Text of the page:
“We are grateful to Duke Energy for this support,” said Spriggs. “Teaming up with Duke Energy  we’re addressing these critical needs and increasing economic opportunities. This is one more way that Forsyth Tech is a catalyst for equitable economic mobility, empowering lives and transforming communities.”

If you are interested in the Learn and Earn Apprenticeship program, please contact Danielle Rose, apprenticeship coordinator at Forsyth Tech.

Art changes Winston-Salem visual artist’s life

Her high school years “never clicked,” visual artist and entrepreneur Mahala Sahara Preudhomme said.

“I was never studious,” Preudhomme said. “I just wasn’t a good student.”

But she comes from an educated and well-traveled family.

“That was No. 1 to my mom,” she said. “You must have an education, and that meant a master’s degree.”

In 2014, Preudhomme graduated from West Forsyth High School in Winston-Salem then attended Forsyth Technical Community College.

While leaving the college after one year of studying for an associate in arts degree, Preudhomme discovered her groove.

“I always had art supplies so I just started drawing in my free time,” she said.

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Somewhat of a sponge and proud of it

I lived in Winston-Salem for over five years before I finally discovered Quarry Park. Have you ever been?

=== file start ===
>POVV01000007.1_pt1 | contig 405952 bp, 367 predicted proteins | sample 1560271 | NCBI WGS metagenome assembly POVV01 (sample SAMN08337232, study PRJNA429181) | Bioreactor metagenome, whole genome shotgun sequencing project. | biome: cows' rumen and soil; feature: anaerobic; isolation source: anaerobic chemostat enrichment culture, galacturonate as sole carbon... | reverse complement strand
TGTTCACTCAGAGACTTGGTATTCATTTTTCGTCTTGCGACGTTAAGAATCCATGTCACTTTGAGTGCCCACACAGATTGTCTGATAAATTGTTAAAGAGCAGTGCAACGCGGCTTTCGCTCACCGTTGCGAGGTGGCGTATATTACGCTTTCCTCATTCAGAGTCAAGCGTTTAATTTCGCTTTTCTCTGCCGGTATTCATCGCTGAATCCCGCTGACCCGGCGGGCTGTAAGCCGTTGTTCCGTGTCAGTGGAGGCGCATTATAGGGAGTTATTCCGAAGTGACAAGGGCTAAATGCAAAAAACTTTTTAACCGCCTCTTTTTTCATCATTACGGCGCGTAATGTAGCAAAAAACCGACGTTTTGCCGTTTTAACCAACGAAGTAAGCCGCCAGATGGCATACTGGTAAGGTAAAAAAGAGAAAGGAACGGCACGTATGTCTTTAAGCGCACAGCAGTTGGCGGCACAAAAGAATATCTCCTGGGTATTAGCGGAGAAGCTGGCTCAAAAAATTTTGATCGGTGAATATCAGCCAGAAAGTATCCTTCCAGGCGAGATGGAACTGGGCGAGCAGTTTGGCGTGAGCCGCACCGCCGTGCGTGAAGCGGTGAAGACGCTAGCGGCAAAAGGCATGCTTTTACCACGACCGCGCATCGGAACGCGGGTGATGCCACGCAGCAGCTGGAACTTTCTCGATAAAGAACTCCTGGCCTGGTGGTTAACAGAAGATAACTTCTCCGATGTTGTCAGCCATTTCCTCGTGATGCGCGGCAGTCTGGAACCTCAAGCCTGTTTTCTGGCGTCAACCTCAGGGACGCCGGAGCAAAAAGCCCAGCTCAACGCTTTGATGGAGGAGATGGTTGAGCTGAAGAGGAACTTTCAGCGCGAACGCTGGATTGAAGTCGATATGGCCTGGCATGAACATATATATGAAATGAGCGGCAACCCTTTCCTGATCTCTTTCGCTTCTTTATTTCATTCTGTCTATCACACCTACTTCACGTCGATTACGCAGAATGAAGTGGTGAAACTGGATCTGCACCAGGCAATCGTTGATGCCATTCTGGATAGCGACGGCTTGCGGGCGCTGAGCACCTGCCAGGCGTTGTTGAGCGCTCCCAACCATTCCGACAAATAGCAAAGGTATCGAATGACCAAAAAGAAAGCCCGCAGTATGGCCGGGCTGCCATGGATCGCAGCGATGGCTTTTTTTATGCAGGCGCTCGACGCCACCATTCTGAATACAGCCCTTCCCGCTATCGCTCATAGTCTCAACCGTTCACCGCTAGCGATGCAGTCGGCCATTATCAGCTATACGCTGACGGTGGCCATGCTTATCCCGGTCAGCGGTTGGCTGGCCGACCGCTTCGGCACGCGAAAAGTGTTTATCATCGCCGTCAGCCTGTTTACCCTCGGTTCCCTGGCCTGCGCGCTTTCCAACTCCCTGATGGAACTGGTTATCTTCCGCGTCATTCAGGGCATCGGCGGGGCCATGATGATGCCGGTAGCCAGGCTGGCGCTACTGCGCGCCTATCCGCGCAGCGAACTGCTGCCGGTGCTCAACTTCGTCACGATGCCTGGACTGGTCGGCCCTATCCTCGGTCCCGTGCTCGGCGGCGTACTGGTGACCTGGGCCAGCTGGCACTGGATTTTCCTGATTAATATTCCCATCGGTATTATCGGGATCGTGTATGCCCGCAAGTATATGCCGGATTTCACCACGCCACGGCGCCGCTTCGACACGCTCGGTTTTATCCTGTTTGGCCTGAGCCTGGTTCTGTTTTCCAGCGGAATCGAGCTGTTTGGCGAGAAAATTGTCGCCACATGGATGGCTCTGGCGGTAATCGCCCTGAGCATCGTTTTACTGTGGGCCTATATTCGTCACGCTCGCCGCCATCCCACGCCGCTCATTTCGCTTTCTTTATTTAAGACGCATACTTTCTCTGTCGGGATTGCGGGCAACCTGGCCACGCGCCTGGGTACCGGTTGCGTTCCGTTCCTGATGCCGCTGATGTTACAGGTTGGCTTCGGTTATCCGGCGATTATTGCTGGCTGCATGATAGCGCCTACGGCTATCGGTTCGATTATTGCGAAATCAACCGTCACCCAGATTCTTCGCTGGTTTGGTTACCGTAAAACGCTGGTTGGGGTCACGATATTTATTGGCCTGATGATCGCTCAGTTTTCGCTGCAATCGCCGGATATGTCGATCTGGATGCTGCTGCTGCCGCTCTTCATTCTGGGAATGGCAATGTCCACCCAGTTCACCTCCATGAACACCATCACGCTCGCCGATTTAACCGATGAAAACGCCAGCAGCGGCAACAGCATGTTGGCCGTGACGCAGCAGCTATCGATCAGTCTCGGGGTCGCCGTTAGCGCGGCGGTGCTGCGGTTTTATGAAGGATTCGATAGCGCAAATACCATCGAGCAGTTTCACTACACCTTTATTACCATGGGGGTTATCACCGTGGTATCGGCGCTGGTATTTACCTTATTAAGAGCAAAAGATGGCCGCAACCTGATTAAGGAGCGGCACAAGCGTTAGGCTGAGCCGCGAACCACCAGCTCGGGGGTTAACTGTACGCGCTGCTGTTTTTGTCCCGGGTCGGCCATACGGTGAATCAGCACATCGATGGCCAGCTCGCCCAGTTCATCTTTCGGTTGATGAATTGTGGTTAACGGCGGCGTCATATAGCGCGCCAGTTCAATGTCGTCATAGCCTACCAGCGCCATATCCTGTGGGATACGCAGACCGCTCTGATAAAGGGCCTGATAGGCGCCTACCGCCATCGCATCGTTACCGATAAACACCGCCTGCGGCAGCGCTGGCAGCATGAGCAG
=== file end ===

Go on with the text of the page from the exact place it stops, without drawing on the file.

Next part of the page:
It was Community Day as part of a Leadership Winston-Salem (congratulations to class of 2020, by the way), and the objective of the day’s itinerary was to teach our class about various parts of the city.

This objective, the idea of learning something new, was the very reason I loved Leadership Winston-Salem. I’m a nerd at heart and consider myself a sponge of sorts. According to my CliftonStrengths Assessment results (Input), I’m a collector of words, further proving my obsession with learning new things.

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Forsyth Technical Community College Hosted U.S. Secretary of Labor Eugene Scalia and Rep. Virginia Foxx

FOXX - SCALIA Visit

Forsyth Technical Community College Hosted U.S. Secretary of Labor Eugene Scalia and Rep. Virginia Foxx

The roundtable discussion focused on ways community colleges can offer multiple pathways for students straight into careers or transfer into a four-year university.